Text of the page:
According to direct information from a Carrefour manager, employee retention is considered difficult to obtain if only taking the CSR contribution into account, but CSR together with other variables can make a difference in employee retention. Employee retention is far more complex, I think. In the stores, it is indeed something relevant [to employee retention], but mentioning CSR in general is not. The major advantages mentioned by the interviewee relate to the image of the corporation and its social and environmental reputation.
Despite the fact that there is little publicity regarding the CSR actions, the surrounding community keeps up to date with daily corporate activities, which is good for the corporate image. The image we have in the eyes of the local community is very positive and this is the best [CSR investment] return.
We have reduced our electricity consumption significantly as well as water consumption and refrigeration fluid, because it causes ozone depletion. The education for citizenship programme, which offers classrooms for our employees, won another award. In the beginning, the company appreciated awards for CSR actions using similar activities undertaken by competitors.
For example, Carrefour is gaining visibility because of its social projects. Let's make a comparison: What companies are taking part in what award competitions?
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What is the major goal? Is it relevant or not? The company intends to become a global reference for CSR, particularly in the retail sector and as a result add even more value to the Carrefour brand in order to expand its competitive advantage in the highly competitive supermarket industry.
This is our ambition, our mission. You can bet on it. The major competitive advantage for Carrefour through CSR is mainly related to image and reputation, which are important advantages according to Mahon and Logsdon and Wood These aspects are also internal resources that are difficult for competitors to copy Barney, In the following section, a theoretical framework is presented that takes into account the theoretical references addressing social corporate strategy and competitive advantage, as well as the Carrefour case study.
Proposal for a Theoretical Framework. On the assumption that corporate strategy is designed considering the response to a perceived economic threat Pasa, ; Zadek, , a proposal for a theoretical framework that allows the comprehension of social responsibility as a strategic creator of competitive advantage is presented in this section. Figure 2 displays a formulation model for corporate social strategy, in which the formulation of this strategy is the result of values, understanding of the importance of stakeholders, analysis of resources and internal competences, opportunities in the external environment and industry structure.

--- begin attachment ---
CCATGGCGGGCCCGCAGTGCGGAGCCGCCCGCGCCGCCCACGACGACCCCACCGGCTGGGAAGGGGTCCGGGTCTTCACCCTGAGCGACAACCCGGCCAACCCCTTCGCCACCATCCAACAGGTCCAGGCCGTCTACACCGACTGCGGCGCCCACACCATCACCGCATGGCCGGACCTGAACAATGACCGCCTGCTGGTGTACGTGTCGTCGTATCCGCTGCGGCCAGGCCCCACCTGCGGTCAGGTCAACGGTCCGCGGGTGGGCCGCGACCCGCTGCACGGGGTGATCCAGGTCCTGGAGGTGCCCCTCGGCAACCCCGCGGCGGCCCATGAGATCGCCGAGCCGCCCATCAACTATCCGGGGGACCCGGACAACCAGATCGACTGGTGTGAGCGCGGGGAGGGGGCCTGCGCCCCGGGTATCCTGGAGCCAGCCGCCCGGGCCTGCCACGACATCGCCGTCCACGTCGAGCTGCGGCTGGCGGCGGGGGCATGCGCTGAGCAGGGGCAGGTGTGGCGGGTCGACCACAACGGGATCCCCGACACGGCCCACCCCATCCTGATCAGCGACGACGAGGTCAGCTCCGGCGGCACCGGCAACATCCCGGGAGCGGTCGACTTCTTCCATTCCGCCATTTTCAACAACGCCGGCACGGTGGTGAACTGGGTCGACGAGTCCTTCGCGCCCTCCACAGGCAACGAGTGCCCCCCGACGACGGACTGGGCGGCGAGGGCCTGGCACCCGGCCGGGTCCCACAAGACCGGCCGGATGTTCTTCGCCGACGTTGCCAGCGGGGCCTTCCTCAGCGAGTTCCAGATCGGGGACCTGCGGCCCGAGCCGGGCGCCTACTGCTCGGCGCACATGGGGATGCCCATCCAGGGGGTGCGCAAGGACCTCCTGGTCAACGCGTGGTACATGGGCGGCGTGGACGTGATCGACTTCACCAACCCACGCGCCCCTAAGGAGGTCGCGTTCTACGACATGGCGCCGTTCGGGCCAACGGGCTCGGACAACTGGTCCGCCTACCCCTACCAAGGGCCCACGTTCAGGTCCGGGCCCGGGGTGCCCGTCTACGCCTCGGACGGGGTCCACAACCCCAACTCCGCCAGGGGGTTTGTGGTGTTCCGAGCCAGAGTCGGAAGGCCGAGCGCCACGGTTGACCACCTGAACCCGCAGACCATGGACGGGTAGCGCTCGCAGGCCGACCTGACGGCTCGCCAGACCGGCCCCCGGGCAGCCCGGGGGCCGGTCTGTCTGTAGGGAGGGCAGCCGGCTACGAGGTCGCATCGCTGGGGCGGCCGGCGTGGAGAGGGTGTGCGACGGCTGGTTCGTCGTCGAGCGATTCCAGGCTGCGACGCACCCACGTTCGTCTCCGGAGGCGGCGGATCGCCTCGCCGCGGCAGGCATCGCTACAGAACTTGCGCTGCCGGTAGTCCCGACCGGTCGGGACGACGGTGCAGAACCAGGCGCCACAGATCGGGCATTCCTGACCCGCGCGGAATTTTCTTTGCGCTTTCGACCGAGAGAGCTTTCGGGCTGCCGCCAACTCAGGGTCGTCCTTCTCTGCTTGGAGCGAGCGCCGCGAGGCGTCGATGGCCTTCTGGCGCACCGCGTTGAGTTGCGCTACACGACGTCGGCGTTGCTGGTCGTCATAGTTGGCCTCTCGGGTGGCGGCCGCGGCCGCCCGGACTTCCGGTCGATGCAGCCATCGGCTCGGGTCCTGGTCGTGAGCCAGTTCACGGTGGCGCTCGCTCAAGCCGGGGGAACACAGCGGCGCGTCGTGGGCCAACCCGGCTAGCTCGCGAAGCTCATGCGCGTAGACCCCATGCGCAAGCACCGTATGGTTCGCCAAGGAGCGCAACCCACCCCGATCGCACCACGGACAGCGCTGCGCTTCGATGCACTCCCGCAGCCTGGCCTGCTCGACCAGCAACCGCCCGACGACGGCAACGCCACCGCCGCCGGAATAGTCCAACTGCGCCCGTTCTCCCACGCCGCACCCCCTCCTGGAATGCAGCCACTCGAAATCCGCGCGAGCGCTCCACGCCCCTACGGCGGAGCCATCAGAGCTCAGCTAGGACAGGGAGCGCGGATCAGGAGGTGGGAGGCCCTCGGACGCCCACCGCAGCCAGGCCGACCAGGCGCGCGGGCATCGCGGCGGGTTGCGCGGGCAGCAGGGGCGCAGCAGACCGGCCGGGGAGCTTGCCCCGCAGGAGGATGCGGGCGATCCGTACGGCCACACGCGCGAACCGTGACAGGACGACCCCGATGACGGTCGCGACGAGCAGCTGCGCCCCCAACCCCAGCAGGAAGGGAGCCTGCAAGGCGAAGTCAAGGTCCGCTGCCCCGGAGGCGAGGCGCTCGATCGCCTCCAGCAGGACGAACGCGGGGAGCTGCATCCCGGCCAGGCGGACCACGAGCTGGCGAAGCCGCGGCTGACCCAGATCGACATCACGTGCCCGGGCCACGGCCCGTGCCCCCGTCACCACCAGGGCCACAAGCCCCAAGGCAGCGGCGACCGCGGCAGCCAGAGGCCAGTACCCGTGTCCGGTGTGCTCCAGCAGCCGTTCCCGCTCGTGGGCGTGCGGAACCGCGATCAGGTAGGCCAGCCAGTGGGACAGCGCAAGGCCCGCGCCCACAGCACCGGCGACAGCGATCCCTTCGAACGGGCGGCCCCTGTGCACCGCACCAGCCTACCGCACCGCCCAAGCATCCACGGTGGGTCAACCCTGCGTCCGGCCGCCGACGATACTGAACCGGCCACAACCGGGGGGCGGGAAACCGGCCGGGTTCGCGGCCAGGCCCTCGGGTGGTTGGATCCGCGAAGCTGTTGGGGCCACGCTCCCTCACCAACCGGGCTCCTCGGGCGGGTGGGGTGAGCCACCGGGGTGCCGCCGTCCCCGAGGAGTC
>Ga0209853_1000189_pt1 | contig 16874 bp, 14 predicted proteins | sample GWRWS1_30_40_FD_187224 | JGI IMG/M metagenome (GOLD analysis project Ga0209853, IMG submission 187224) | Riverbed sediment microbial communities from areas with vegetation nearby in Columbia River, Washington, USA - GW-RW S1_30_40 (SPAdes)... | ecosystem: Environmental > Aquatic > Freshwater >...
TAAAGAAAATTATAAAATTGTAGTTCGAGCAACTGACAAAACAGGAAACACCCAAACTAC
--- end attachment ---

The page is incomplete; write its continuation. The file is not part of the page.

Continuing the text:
These variables are essential elements for the formulation of social corporate strategy and should all be taken into account. Market opportunities that harm the environment or increase unemployment should be reconsidered in order to find alternatives that either do not have a negative impact or that decrease or justify this impact. After the formulation of the social strategy, we can then go on to the acquisition of the competitive advantage created by this strategy, which is shown in Figure 3.
As such elements are intangible resources of the company, we can say that they are capable of creating competitive advantage if the company makes them rare, irreplaceable, inimitable and valuable. Another point is that these elements should be legitimised by society. In order for this to occur, CSR actions should be in harmony with societal expectations. From the formulation of social corporate strategy, the organisation can obtain competitive advantage by taking social responsibility into account. Thus, from this theoretical framework, we can obtain a strategic management of social responsibility integrated with the core business and strategies of the company.
Regarding the association between social responsibility, corporate strategy and competitive advantage, the information provided herein can be used by companies that intend to create competitive advantage. However, there are many factors that influence this association, such as organisational values, the relationship with stakeholders, the external environment and competitive context, internal resources, the ideologies of top management and community expectations. These factors should be addressed in future empirical studies seeking to understand the influences governing the strategic management of social responsibility.
The competitive advantage that stems from social responsibility can be seen through the direct influence of its resources, creating an improvement in reputation and image, the retention of exceptional people, employee motivation, aggregate value, better economic performance provided by social responsibility aligned with corporate strategy, innovative and efficient projects, better environmental performance, better social performance and improvement in corporate governance.
Such elements are intangible resources; they are rare, irreplaceable, inimitable and valuable.
Finally, according to Husted and Salazar , CSR strategies resolve the existing tension between social objectives and profitability, as society and shareholders expect both and the results should be positive. Thus, it is important for companies to take into account the strategic actions of social responsibility, which can bring positive results in both economic as well as social terms, thereby resolving the issue of the social objective of the organisation. Due to the expansion of the social responsibility field, further topics should be addressed with the intention of adding to current studies.
The authors showed the existence of the intense association between social responsibility, corporate strategy and competitive advantage. Thus, we may creatively consider way of evaluating the implications of theoretical-empirical studies. Abreu, M. Aguilera, R. Putting the S back in corporate social responsibility: a multilevel theory of social change in organizations. Academy of Management Review, 32 3 , Alessio, R. Almeida, S. Amato, L. The effects of firm size and industry on corporate giving. Journal of Business Ethics, 72 3 , Andrews, K. The concept of corporate strategy.